The only basic necessity Confederate authorities provided for was food. Official rations, however, were grossly inadequate. As prisoner numbers grew, the quality and quantity of rations grew poorer and poorer. Dirty black pea soup, a small supply of hardtack, and a two-inch square of cornbread were a typical daily ration. There were days in which no rations at all were distributed. Often, available rations were uncooked and the prisoners had to cook for themselves.

COMMAND SOLUTION
SHELTER

The prison pen covered 26.5 acres of land enclosed by a 15 foot-high stockade with dimensions 1,620' by 779'. As many as 33,000 men were contained in this area. This gave each prisoner an area of only 4 square yards. Many hundreds of prisoners were without shelter of any kind to protect them from rain, sun, heat, or cold. With the sky for a roof, the discomfort and suffering caused by a lack of shelter was terrible.

COMMAND SOLUTION
CLOTHING

Inadequate clothing added to the discomfort of the Andersonville inmates. Prisoners who needed clothing could expect no help from their captors who could not even adequately clothe their own Confederate army. Extremely dirty, tattered, or no clothing at all was common among the prisoners.

COMMAND SOLUTION
Cut into three separate cards.

ACTIVITY 3
ANDERSONVILLE ECONOMIC WANTS
MARKET SOLUTIONS
FOOD

The only basic necessity Confederate authorities provided was food. Official rations, however, were grossly inadequate. As prisoner numbers grew, the quality and quantity of rations grew poorer and poorer. Dirty black pea soup, a small supply of hardtack, and a two-inch square of cornbread were a typical daily ration. There were days in which no rations were distributed. Often, available rations were uncooked and the prisoners had to cook for themselves.

MARKET SOLUTIONS
SHELTER

The prison pen covered 26.5 acres of land enclosed by a 15 foot-high stockade. Dimensions of 1,620' by 779' were forced to house as much as 32.000 men. This gave each prisoner an area of only 4 square yards. Many hundreds of prisoners were without shelter of any kind to protect them from rain, sun, heat, or cold. With the sky for a roof, the discomfort and suffering caused by a lack of shelter was terrible.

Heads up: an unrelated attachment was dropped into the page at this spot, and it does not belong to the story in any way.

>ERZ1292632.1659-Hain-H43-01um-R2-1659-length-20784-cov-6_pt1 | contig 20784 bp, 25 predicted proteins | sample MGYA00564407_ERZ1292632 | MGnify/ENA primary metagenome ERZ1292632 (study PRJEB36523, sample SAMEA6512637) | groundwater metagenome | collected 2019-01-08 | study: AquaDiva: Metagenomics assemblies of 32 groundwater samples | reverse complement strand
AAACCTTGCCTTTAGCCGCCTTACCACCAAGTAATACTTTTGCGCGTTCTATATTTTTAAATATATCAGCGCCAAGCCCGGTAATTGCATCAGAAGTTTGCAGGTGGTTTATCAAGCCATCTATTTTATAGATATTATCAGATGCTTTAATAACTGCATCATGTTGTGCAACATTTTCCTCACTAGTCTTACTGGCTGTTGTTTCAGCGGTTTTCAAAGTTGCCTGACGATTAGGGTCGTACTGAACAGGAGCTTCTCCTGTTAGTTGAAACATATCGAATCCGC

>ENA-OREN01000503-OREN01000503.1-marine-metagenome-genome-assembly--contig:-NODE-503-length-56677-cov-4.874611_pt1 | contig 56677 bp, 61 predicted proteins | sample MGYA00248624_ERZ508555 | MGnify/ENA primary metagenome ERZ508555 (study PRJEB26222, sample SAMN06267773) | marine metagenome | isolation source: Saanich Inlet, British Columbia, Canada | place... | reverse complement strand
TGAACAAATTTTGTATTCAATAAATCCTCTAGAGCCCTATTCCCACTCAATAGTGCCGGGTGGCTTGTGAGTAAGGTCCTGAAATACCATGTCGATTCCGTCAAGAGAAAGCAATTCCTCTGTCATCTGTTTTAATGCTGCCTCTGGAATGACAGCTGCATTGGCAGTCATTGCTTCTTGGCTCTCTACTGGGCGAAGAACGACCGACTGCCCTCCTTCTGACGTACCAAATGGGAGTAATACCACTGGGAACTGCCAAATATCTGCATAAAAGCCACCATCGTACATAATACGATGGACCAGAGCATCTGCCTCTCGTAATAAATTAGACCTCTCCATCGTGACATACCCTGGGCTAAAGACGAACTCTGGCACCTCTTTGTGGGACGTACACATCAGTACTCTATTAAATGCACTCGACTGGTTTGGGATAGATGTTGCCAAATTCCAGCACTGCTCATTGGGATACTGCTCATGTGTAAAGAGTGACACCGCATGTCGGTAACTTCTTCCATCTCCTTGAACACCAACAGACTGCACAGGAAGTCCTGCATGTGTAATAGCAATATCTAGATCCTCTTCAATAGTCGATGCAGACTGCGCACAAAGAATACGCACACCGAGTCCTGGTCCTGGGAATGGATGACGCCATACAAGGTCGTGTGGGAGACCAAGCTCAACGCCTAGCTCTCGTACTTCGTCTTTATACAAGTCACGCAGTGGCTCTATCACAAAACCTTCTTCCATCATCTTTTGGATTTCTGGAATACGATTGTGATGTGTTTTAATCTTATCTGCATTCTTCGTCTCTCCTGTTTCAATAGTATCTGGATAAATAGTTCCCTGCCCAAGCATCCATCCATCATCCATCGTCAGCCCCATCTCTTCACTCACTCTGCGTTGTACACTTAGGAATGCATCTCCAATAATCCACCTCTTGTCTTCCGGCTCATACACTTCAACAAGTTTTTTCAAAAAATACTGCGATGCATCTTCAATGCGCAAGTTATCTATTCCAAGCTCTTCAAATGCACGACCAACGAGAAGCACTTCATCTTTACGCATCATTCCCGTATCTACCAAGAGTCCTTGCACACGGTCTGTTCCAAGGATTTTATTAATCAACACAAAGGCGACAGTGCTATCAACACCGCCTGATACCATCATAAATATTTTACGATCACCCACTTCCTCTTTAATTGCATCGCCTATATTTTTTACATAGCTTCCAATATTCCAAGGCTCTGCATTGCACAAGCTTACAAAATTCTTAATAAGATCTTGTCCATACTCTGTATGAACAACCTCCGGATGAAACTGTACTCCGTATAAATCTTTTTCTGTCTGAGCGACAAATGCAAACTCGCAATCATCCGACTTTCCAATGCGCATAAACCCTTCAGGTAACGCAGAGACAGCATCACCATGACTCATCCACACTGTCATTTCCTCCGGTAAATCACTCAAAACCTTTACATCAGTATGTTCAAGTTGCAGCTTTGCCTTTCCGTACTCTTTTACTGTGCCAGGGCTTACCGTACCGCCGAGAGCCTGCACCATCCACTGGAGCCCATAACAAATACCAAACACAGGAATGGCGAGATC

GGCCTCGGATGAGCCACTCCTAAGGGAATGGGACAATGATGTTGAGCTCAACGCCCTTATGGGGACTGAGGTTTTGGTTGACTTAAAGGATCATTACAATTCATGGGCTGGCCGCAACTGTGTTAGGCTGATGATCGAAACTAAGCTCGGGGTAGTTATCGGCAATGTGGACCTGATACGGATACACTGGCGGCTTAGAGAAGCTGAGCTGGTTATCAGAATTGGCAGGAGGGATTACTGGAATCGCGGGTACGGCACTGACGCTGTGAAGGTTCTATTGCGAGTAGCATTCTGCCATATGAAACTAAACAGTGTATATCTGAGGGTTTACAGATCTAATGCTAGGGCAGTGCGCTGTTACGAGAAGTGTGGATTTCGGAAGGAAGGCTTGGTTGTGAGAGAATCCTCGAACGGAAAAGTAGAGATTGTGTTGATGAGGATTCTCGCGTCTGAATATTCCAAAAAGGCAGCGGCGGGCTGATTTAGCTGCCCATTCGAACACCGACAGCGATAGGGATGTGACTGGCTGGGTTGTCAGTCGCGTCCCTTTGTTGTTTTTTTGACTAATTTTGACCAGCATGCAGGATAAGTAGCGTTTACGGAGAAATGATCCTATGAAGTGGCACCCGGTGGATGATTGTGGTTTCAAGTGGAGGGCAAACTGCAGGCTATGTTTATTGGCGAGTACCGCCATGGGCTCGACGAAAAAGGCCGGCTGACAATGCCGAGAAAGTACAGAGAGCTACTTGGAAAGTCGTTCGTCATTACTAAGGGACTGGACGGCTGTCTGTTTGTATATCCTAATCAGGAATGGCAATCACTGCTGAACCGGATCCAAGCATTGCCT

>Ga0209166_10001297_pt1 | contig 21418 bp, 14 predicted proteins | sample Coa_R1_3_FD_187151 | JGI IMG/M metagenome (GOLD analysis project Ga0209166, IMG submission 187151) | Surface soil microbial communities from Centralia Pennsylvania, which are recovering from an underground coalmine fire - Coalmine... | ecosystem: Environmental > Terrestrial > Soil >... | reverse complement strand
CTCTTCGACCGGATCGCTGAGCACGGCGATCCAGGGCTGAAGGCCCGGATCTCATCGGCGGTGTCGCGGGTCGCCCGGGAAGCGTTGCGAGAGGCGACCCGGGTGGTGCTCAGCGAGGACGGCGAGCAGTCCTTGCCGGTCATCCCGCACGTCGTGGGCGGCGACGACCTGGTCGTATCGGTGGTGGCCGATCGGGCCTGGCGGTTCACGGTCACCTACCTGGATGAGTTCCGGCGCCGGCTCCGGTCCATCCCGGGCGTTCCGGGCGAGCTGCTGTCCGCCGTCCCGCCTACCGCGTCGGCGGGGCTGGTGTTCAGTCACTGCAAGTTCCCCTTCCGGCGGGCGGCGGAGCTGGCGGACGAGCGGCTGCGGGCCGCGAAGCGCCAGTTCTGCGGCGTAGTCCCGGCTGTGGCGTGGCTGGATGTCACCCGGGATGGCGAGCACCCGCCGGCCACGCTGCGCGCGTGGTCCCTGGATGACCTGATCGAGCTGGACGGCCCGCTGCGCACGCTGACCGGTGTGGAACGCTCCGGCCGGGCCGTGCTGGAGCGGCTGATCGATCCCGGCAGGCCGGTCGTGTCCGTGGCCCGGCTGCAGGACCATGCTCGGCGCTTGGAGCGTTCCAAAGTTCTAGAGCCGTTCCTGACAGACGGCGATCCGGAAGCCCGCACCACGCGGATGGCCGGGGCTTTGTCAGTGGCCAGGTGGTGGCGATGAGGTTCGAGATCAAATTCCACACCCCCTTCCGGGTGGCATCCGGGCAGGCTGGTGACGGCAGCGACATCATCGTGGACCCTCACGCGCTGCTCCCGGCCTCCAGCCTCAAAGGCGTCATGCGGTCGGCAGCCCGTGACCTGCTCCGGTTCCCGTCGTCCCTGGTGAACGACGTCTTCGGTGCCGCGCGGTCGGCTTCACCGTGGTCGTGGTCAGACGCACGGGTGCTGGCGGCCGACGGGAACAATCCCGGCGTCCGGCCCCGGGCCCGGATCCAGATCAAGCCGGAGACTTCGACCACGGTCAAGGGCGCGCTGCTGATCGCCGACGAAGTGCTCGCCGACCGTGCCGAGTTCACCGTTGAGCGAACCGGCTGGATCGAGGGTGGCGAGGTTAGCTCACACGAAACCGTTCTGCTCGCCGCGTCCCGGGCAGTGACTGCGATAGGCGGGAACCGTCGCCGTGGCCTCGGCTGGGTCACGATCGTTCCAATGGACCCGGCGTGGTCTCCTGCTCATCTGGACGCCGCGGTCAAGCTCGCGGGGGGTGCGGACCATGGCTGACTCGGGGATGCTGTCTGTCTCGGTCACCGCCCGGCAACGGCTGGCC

MARKET SOLUTIONS
CLOTHING

Inadequate clothing added to the discomfort of the Andersonville inmates. Prisoners who needed clothing could expect no help from their captors who could not even adequately clothe their own Confederate army. Extremely dirty, tattered, or no clothing at all was common among the prisoners.

MARKET SOLUTIONS
Cut into three separate cards

ACTIVITY 4
ANDERSONVILLE--WHAT REALLY HAPPENED

The rations provided by the Confederacy were not the only resources made available to the prisoners. Goods and money flowed into the stockade from newly captured prisoners, local civilians, and guards looking to make a profit. It was by these methods that inmates, whose daily rations were at best meager, were able to add to their diet. Food, clothing and supplies were traded with guards, or local patrons. With the availability of these limited resources, all that remained was a system for the division of these goods among the population.

Inside the Andersonville prison, a group of prisoners called the Raiders banded together to improve their situation by preying on fellow prisoners. By operating in large groups, the Raiders were able to steal food, money, clothing and property by force. Prison authorities did nothing to stop the Raiders from attacking fellow inmates. New prisoners with good clothes, blankets, jewelry, and money were the favorite prey of the thieves. After selecting a victim, they would seize his possessions, club any friends who tried to assist him, and flee. One new shipment of 2000 new prisoners were dressed in new uniforms and carried well-filled knapsacks and large sums of money. Kindly appearing men would offer to show newcomers where they could sleep. Then during the night, they would come back and rob them.

Finally, in July of 1864, a group of prisoners known as the 'Regulators' banded together to oppose the Raiders. The Raiders were rounded up and held captive with the commanderís permission. They were then put on trial for their deeds and six who were identified as the ring-leaders were hung. The Regulators continued to patrol the camp and, according to many, adopted some of the plundering mannerisms of the Raiders.

Like most cities (Andersonville was the fifth largest "city" in the Confederacy), it included a host of tradesmen and merchants. There were representatives of many occupations. Barbers and laundries flourished. There were dentists, doctors, watchmakers, bakers, tailors, and many a cobbler repairing rotting shoes.

Prisoners who had money could buy almost anything imaginable to eat. James Selman's shanty periodically offered cucumbers, watermelons, muskmelons, onions, and potatoes. Selman's prices were high because he paid enormous premiums to the farmers and women who brought their produce and baked goods to the camp. (He still made a profit). Selmans' sutlery, was only the most obvious of several grocery alternatives. Over 200 small businesses operated on Market Street inside of the stockade. Full time vendors cried out "who wants wood?", and "Here goes a bully dress coat, only $4."

VISUAL 1
ECONOMIC CONCEPTS

Economic System: a collection of laws, institutions and,
activities, that provide a framework for
economic decision-making

Command Economy: economic decision-making is made
largely by a government authority

Market Economy: economic decision-making is made by
individuals in the marketplace that reflects
supply and demand

Scarcity: limited quantities of resources that are never
enough to satisfy human wants